VOICE: Mexico's presidential election Sunday comes with something unexpected: suspense. No one can say who will win. For 71 years, the Institutional Revolutionary Party (P-R-I) swept elections in good times and stole them in bad times. This election truly matters. The weakness of Mexico's democracy, the health of its economy and the reach of official corruption are felt in the United States. /// OPT /// Illegal immigration, indifferent drug enforcement and economic stability are all bound up in the political stability of the ruling party across the border. /// END OPT ///

    TEXT: Calling a change from P-R-I rule "overdue," The New York Times says a victory for Mr. Fox would be "a healthy development for Mexican democracy." While The Los Angeles Times describes the election as a "Watershed" for Mexico," adding:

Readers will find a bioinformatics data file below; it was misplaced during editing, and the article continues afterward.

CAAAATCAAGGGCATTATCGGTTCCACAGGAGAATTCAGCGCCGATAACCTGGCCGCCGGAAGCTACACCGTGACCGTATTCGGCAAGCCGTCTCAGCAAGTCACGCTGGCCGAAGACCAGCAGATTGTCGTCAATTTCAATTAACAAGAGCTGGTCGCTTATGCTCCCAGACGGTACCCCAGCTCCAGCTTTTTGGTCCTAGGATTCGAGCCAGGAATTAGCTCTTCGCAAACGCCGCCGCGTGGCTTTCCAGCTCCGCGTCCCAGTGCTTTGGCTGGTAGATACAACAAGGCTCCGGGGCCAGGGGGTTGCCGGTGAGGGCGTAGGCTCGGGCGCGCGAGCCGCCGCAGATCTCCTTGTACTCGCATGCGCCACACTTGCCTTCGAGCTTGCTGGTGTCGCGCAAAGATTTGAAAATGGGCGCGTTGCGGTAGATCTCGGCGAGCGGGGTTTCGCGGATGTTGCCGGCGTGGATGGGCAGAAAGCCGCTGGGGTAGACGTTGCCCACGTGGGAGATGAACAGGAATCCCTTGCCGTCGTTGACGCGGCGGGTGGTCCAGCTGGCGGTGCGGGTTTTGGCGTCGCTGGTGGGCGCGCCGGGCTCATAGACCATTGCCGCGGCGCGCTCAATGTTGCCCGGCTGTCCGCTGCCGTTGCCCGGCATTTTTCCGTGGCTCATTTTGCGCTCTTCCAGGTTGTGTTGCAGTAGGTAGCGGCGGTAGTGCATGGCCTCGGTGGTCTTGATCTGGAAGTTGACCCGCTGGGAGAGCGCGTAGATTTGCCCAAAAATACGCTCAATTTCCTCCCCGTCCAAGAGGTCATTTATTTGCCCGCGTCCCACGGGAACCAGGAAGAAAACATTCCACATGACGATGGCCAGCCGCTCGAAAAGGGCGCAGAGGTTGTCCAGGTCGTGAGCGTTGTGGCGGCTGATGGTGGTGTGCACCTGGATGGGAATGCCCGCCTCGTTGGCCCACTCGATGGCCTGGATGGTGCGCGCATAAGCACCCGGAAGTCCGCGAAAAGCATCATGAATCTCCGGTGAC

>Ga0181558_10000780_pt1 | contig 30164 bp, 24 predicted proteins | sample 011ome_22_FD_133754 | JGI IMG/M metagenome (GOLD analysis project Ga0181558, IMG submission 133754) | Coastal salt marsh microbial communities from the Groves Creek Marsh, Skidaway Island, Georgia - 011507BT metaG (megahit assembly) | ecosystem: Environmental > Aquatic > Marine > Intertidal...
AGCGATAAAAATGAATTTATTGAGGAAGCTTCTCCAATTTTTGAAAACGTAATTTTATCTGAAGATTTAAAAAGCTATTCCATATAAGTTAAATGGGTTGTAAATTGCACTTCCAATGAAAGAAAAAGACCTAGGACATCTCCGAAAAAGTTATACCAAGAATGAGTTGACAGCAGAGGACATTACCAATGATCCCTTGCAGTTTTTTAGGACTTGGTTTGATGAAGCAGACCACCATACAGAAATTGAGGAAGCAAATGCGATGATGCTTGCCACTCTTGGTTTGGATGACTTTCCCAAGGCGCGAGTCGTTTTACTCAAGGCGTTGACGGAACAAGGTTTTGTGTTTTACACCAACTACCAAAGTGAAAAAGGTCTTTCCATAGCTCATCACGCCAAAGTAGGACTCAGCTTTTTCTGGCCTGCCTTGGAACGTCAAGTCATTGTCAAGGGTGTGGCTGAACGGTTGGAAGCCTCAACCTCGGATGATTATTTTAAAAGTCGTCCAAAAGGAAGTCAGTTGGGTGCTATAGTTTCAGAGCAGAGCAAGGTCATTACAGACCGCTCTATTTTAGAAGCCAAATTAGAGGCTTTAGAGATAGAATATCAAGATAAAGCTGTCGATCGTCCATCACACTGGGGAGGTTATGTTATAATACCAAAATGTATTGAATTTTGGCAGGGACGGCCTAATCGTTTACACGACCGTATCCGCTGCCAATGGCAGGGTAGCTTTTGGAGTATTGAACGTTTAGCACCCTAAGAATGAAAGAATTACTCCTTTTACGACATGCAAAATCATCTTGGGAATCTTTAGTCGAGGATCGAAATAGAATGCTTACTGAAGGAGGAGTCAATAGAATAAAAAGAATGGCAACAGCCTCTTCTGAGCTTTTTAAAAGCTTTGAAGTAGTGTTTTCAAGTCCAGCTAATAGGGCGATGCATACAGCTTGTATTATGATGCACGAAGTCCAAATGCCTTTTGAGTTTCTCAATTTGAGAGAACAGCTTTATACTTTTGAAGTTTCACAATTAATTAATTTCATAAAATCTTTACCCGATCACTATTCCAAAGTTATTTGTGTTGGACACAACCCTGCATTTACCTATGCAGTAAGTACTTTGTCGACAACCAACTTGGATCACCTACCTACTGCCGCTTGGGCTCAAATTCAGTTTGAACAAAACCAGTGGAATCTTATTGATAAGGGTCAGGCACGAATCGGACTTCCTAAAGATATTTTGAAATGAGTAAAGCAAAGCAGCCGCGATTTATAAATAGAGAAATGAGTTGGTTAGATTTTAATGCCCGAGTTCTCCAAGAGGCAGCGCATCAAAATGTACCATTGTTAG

VOICE: Mexico is two days from what will certainly be the freest and fairest -- and the most competitive -- presidential election in the country's restive history. ... The old assurance of a P-R-I victory has been swept away by a clean and steady wind. Democracy awaits if the Mexicans will embrace it. /// OPT /// ... Today, the P-R-I faces a level of opposition unimaginable a few years ago. The two main opposition parties ... govern in almost half of Mexico's 31 states and in more than half of the state capitals.

    TEXT: Today's Chicago Tribune calls it "A genuine election in Mexico," while The San Francisco Chronicle notes:

    VOICE: That it is time for a change is a gross understatement in a country where the old guard in the P-R-I is commonly referred to as "the dinosaurs." ... Sunday's election will signal the extent to which Mexicans -- and especially its poor -- are willing to break from the past, and embrace a new century.

    /// END OPT ///

    TEXT: Domestically, a Supreme Court decision upholding the right of the Boy Scouts of America to ban homosexual members continues to generate enormous comment. In Connecticut, Waterbury's Republican- American is delighted:

    VOICE: Rarely has a U-S Supreme Court ruling been so devastatingly lucid ... The court upheld the right of the Boy Scouts ... to continue its mission of providing character-building experiences to America's youth.

    TEXT: Calling the ruling "sound," Salt Lake City's Deseret News suggests: